On July 16, 1864, Brigadier-General Henry Hunt offered a report to the Army of the Potomac’s headquarters in regard to siege preparations. The report was somewhat inverse of what one might expect. Rather than focused on what was being done, Hunt responded to an inquiry as to how quickly the siege preparations might be undone (and materials withdrawn) if the Confederates abandon the lines or the Federals opt to abandon the siege for other reasons. Sort of the staff work that a good commander (in this case Major-General George Meade) presses. While the conclusions reached by Hunt are of little use to us today, as not supporting “what if” scenarios of interest, the particulars he offered are worth consideration. They speak to the magnitude of the effort required to lay siege at Petersburg:
In compliance with the direction of the general commanding to furnish a report as to the time which would probably be required to Withdraw the siege train and material in case it should be desirable, I have to state that the siege material which will be brought into requisition if operations are fully entered upon will be: Forty siege guns, for which must be kept on hand in the magazines for daily supply, 6,000 rounds of ammunition; for 6,000 rounds 100 wagons are required; for 30 mantlets 10 wagons; 40 platforms 40 wagons; implements, equipage, &c., 10 wagons; 20 8-inch mortars 20 wagons; 3,000 rounds of ammunition 60 wagons; implements and equipage 20 wagons; 20 10-inch mortars, &c., 100 wagons: 20 Coehorn mortars and ammunition 30 wagons; total, 410 wagons. Twenty more 8-inch mortars are expected for the siege train, and if received will be used. To move them there will be required another 100 wagons.
To move and maintain the siege batteries – 40 guns, 20 10-inch mortars, 40 8-inch mortars (20 on hand at the time, with 20 more expected), and 20 Coehorns – required 510 wagons. With the number of guns, platforms, rounds of ammunition, and wagons in mind, Hunt calculated the time needed to withdraw the siege weapons… in a round about way:
The loading of the material in order to withdraw it must be done by night, and probably even then under fire. The movement of so many wagons can scarcely be made and the noise of loading heavy bodies finished without being heard by the enemy when the lines are so near, as in this case; nor will it do to sacrifice any portion of the material if there is any prospect of its being needed within a month. But little over half the supply of ammunition estimated for has yet been received, although it is sent forward as rapidly as it can be procured. The time needed to load the wagons will be necessarily much longer than ordinarily required at depots. For instance, the positions of the batteries were not selected with any reference to convenience in this respect, and but few wagons can be brought up at a time or placed in favorable positions for loading, so that the number of men who can be employed at any given place will necessarily be limited. At many of the batteries the inconvenience and danger of providing the daily supply of ammunition will make a system of covered ways necessary for the men who transport it from wagons stationed so far in the rear as to find cover from the enemy’s fire, and also from the approach of the wagons to these points. Time, therefore, becomes the most important element; forty-eight hours would, therefore, be necessary, under favorable circumstances, to remove the material.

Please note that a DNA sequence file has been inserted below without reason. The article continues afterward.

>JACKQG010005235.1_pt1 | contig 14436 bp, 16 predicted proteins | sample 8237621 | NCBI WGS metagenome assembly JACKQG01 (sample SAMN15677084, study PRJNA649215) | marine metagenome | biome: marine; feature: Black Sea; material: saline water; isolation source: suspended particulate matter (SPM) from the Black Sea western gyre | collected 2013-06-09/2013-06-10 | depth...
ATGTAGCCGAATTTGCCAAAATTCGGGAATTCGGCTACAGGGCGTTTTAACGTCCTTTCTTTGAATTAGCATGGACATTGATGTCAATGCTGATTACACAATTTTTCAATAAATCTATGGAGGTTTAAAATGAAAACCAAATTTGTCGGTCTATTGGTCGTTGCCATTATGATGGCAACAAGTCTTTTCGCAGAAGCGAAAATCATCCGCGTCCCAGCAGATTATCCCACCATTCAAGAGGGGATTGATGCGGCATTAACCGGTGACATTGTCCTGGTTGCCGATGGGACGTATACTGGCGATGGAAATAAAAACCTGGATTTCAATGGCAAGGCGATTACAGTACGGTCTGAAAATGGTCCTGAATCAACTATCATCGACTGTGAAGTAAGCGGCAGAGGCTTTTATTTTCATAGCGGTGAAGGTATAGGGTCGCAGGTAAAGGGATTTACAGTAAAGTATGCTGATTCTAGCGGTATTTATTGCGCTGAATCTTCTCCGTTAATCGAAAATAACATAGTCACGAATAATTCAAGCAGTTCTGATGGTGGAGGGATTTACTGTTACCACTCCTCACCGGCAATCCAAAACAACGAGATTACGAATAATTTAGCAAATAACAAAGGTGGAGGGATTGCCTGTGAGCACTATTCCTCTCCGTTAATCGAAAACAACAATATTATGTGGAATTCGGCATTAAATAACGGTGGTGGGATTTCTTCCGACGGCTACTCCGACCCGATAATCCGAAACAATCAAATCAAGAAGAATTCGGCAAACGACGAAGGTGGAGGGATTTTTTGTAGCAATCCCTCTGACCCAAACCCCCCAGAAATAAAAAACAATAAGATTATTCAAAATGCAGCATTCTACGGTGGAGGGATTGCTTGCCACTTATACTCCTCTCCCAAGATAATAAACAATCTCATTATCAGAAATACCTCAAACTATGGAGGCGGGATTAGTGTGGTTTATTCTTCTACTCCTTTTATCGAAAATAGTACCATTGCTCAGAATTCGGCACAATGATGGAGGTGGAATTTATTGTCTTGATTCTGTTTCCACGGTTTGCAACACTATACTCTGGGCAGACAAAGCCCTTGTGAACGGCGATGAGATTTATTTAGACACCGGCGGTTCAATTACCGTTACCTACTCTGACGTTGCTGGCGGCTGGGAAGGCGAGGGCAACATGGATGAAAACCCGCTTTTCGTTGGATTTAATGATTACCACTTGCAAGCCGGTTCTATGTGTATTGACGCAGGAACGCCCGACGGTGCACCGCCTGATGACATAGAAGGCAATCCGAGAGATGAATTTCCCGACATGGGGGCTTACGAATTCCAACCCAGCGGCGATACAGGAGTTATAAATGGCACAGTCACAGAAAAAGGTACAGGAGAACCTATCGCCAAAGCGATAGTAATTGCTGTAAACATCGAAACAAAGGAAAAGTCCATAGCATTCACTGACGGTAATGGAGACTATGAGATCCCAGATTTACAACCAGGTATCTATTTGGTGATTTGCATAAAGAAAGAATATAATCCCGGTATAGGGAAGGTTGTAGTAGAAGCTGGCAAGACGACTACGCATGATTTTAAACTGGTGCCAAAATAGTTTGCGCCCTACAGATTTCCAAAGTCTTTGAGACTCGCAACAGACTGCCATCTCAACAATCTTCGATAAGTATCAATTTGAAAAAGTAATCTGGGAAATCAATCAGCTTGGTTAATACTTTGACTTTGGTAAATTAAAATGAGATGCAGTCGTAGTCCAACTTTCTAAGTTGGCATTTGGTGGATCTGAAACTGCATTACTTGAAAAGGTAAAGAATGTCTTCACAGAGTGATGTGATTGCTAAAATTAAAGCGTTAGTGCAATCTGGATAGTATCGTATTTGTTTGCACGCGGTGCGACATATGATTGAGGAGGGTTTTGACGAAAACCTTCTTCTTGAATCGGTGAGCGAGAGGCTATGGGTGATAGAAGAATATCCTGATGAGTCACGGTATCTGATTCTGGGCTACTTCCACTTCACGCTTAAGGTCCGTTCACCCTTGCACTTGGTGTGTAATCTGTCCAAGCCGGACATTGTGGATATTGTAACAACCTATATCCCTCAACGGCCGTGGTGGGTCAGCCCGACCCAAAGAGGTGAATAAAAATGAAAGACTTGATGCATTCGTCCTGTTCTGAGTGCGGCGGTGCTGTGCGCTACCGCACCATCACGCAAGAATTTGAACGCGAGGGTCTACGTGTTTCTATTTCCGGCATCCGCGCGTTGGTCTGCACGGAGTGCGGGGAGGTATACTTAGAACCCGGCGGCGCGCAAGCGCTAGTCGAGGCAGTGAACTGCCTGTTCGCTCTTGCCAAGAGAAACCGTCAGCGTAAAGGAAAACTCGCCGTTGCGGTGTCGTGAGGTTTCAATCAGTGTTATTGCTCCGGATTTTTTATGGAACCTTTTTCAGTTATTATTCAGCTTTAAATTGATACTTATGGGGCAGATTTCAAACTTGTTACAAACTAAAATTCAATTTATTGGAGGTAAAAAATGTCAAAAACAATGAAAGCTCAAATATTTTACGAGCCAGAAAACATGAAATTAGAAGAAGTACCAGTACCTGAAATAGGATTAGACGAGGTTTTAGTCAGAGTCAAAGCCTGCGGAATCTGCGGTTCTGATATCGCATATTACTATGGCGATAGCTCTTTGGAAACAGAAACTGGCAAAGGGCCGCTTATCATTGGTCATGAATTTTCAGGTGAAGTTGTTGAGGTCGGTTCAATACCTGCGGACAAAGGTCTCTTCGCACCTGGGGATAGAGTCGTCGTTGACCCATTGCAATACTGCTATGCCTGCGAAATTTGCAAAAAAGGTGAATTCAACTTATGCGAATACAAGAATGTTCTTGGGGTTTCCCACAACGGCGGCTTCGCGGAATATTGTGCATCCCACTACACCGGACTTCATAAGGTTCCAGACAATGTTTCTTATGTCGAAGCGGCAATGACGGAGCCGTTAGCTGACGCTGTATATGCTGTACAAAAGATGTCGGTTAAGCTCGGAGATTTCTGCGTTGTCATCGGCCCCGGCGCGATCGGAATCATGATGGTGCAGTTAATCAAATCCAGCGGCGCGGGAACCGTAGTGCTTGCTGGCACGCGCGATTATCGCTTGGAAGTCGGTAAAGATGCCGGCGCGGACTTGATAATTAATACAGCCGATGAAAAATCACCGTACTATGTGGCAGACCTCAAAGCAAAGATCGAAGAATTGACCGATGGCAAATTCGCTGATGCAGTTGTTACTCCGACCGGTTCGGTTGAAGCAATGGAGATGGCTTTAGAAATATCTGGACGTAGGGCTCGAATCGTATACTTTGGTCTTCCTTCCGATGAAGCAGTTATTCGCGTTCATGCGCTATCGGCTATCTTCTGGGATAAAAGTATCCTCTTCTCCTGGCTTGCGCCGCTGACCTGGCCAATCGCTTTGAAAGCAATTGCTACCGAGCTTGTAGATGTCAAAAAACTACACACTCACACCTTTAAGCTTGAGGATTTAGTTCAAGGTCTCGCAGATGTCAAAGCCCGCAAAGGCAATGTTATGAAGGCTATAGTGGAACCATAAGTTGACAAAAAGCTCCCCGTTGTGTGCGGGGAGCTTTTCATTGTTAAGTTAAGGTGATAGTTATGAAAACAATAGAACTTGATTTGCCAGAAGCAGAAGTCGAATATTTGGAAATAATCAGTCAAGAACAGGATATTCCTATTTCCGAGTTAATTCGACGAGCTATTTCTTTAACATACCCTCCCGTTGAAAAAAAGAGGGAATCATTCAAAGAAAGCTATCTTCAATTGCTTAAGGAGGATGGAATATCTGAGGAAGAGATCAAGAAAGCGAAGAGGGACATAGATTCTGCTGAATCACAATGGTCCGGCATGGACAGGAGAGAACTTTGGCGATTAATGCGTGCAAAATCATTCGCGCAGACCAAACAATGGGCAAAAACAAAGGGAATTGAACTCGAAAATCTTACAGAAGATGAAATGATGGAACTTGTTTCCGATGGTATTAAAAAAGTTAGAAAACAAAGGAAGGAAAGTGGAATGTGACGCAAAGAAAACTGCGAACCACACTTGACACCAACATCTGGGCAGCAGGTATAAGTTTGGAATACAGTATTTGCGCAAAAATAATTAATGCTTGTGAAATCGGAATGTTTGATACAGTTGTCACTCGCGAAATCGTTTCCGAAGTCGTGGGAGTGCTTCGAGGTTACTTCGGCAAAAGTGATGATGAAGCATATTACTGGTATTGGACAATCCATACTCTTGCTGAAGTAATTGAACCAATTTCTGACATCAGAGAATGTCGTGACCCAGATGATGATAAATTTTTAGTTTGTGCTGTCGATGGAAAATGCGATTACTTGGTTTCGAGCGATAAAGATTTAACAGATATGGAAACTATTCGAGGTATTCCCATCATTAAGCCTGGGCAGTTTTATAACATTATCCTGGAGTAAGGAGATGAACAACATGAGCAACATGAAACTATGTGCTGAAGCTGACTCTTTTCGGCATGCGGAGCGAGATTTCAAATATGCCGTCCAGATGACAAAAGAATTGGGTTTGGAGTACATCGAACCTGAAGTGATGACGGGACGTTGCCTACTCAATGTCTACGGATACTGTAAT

And did he get to the point?….. Yes.
I do not think it probable that the entire train could be withdrawn in less than three days.
Hunt went on to say the guns and platforms would be moved last, as to at least give the impression the siege was continuing. With that, Hunt warned, just in case there were any schemes floating about which pointed in directions other than a prolonged siege:
For these reasons the planting of the batteries should not be commenced until it is determined to carry through the siege operations, or, as an alternative, in case a sudden movement of the army should be deemed advisable, we are prepared to sacrifice a large portion of our material.
Meade forwarded this report to Lieutenant-General U.S. Grant, prefaced with a status report of the siege preparations:
In compliance with your wishes, preparations have been continued for commencing the siege. Batteries are being erected for placing guns and mortars in position to silence the enemy’s fire at the salient on the Jerusalem plank road. The chief engineer estimates that it will take eight days to finish these works and have them ready for their armament. The chief of artillery will require three days to unload the vessels now containing the siege guns, mortars, and materials.
Meade added, for emphasis, a summary of Hunt’s conclusions:
In case of withdrawal, besides the three days indicated in his report for withdrawing these guns, if reloaded at the landing where the vessels now are, Broadway Landing, it would require three additional days, but if they are carried to City Point and there reshipped, this last estimate would not enter into the calculation. I have deemed it proper to lay these facts before you, as they may be material to you in your future plans, and to say that I have directed the siege works to go on and in the course of three or four days shall commence the unloading of the guns and material.
Just some figures to have handy… so to speak. Six days to break-up the siege and move the materials – at great effort. Sort of means both feet were solidly in the ring by mid-July 1864.
The mine will be ready in a day or two, but will not be loaded or sprung till the effect of our operations against the salient is ascertained.
Digging a shaft under the Confederate position was one thing. Getting all the pieces in place to take advantage of the planned mine blast… well that was another. More long days of work were required.
(Citations from OR, Series I, Volume 40, Part II, pages 276-7.)